Hobbie v. Unemployment Appeals Commission of Florida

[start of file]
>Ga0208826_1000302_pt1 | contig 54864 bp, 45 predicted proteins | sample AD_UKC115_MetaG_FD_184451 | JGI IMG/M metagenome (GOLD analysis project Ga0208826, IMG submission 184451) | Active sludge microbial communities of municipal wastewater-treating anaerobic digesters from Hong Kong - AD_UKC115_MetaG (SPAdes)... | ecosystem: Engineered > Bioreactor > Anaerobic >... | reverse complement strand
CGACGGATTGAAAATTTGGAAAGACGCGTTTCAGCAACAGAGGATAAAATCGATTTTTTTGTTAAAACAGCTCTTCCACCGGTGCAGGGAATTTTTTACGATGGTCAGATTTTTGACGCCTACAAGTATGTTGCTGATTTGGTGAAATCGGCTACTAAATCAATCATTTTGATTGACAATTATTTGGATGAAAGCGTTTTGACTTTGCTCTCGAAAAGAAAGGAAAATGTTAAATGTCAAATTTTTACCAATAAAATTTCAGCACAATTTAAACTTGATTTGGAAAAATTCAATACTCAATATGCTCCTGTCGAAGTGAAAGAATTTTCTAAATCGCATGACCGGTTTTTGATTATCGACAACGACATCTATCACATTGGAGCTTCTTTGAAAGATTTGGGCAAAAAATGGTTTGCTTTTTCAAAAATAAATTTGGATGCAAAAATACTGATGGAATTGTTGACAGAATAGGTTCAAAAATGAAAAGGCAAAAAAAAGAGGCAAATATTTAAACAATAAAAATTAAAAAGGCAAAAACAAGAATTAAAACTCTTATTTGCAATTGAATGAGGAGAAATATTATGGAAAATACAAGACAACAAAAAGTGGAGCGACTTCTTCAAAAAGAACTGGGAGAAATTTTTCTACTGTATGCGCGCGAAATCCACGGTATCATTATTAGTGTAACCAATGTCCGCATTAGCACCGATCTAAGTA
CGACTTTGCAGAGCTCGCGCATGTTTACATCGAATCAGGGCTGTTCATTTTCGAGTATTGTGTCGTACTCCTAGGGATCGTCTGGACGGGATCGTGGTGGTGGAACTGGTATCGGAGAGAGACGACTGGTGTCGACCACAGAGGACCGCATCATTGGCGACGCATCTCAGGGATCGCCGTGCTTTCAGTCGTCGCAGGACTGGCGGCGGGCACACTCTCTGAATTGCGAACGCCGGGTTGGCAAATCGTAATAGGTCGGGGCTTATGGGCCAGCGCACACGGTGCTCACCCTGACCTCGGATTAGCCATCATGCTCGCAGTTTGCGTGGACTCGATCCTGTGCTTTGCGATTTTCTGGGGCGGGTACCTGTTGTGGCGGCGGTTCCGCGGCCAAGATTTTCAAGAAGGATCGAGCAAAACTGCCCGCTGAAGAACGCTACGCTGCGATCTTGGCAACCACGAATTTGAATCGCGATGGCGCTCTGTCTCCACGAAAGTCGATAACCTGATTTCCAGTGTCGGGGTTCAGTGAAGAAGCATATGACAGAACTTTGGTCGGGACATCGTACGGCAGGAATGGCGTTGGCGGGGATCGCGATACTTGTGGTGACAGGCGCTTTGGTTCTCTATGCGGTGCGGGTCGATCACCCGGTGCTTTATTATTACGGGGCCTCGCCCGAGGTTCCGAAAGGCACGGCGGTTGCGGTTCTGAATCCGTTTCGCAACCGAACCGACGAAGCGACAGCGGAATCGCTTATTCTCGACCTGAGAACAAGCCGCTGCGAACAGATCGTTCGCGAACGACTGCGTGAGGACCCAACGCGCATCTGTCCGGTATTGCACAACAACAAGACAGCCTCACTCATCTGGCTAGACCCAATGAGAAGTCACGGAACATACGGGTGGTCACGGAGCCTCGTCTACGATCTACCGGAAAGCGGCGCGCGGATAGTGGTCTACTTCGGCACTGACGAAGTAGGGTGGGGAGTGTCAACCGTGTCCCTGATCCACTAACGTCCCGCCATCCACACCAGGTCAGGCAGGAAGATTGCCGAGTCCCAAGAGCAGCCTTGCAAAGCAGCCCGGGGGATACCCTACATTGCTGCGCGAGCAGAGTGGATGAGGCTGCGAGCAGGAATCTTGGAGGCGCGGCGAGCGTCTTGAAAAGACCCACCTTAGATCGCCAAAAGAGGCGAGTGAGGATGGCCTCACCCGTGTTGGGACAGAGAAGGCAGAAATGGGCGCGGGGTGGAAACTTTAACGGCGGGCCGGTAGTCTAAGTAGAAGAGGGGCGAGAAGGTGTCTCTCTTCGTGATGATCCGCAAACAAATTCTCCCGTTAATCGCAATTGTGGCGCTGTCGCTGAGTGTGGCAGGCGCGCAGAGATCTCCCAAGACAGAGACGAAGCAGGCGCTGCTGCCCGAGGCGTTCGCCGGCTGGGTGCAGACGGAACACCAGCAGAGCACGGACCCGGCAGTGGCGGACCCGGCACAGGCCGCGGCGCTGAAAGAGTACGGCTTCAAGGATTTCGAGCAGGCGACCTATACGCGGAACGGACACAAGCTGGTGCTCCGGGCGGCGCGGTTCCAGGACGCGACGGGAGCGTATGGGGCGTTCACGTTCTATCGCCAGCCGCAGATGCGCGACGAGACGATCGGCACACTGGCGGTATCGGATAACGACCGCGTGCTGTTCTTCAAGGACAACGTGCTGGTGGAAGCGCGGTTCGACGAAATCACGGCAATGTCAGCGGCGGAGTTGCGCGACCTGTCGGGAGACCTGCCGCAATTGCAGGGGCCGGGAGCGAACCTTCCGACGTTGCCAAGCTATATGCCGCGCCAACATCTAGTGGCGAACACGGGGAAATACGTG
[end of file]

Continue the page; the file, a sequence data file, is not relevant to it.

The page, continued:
In Hobbie v. Unemployment Appeals Commission of Florida, the Supreme Court reversed the commission’s refusal to provide unemployment benefits to a woman who was discharged for refusing to work on her Sabbath. After working for her employer for two and a half years, Hobbie joined the Seventh-day Adventist Church and informed her employer that she could no longer work on Saturdays due to her newly adopted religious beliefs. Her employer terminated her, and she filed an application for unemployment benefits, which the state denied. Hobbie then appealed her denial on First Amendment grounds. In deciding the case, the Court noted its previous recognition in both Sherbert v. Verner and Thomas v. Review Board that a state’s refusal to provide benefits because of conduct mandated by a religious belief puts pressure on an adherent to modify his or her behavior; thus, such refusal can only be justified by a compelling government interest. The state argued that Hobbie’s termination was appropriate because it was unfair for her to adopt religious beliefs inconsistent with her existing employment and her refusal to work on her new Sabbath amounted to misconduct. The Court rejected the state’s assertion, finding that the Free Exercise Clause prevents a state from treating a religious convert differently than a person whose belief precedes her employment. As the Court found no compelling interest that justified the state’s denial of benefits, the Court reversed the decision of the unemployment commission.

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